Prior to the current system in place, a low-intensity war between armed militias and the Colombian government broke out across the country, which, under the ideological guise of communism, was geared toward achieving a degree of social and economic equality that did not exist in the 1960s when the conflict began. At the time that the system was established in Bogotá, the government began gaining ground vis-a-vis disbanding militia groups and regaining control in other Colombian cities. Coupled with the complexities of the enormous gap between the rich and the poor in Bogotá, the stratification system was supposed to bring the different socio-economic groups in the city closer. Today, Bogotá remains divided along the invisible borders between one stratum and the other, limiting social and physical mobility in the city.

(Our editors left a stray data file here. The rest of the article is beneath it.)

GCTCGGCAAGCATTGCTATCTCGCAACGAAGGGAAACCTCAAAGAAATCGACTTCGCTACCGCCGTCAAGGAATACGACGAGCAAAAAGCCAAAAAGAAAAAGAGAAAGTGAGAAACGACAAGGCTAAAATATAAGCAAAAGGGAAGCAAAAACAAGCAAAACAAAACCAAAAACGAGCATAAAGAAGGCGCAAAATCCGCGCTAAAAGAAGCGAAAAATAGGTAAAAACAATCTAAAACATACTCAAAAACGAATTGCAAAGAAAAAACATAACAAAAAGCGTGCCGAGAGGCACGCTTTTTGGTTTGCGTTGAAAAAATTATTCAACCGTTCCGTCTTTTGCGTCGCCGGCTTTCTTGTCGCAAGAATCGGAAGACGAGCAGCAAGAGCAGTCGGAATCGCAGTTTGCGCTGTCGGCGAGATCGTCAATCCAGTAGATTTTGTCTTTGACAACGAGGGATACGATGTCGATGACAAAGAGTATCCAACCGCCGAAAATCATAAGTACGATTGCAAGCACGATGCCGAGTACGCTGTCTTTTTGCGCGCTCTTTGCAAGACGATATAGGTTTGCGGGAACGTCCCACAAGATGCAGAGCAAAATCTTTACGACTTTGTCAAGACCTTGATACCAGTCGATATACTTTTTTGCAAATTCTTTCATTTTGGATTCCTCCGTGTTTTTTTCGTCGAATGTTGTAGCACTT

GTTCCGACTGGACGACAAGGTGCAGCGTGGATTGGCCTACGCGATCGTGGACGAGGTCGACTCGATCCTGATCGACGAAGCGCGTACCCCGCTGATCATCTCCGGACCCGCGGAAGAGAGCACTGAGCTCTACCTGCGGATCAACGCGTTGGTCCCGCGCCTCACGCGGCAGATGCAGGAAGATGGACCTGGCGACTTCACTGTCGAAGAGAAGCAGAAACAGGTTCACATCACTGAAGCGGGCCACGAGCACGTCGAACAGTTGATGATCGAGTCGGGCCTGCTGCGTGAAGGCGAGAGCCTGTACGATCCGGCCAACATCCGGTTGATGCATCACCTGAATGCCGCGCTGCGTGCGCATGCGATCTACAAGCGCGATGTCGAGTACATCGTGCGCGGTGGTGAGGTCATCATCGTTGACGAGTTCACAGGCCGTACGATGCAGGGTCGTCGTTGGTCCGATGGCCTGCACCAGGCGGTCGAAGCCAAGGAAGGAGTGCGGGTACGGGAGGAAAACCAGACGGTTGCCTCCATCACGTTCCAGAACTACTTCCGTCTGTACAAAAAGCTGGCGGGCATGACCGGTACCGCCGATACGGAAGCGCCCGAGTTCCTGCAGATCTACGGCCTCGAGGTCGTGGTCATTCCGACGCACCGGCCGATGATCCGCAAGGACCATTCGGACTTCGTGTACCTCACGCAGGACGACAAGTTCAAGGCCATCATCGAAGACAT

The system is based on a number of characteristics that categorize individuals into strata ranked from stratum 1, which is the poorest strata, to stratum 6, which is the richest. The majority of Bogotános live in strata 2, 3, or 4; approximately 68 percent of Bogotános live in strata 2 and 3. These Bogotános live mostly in the South of the city in poorly-built or informal housing. Those in strata 5 or 6, however, live mostly in the North of the city in better equipped housing, and make up only four percent of Bogotános in the city. The system does not recognize homeless individuals and categorizes them as “sin estrato” or without stratum.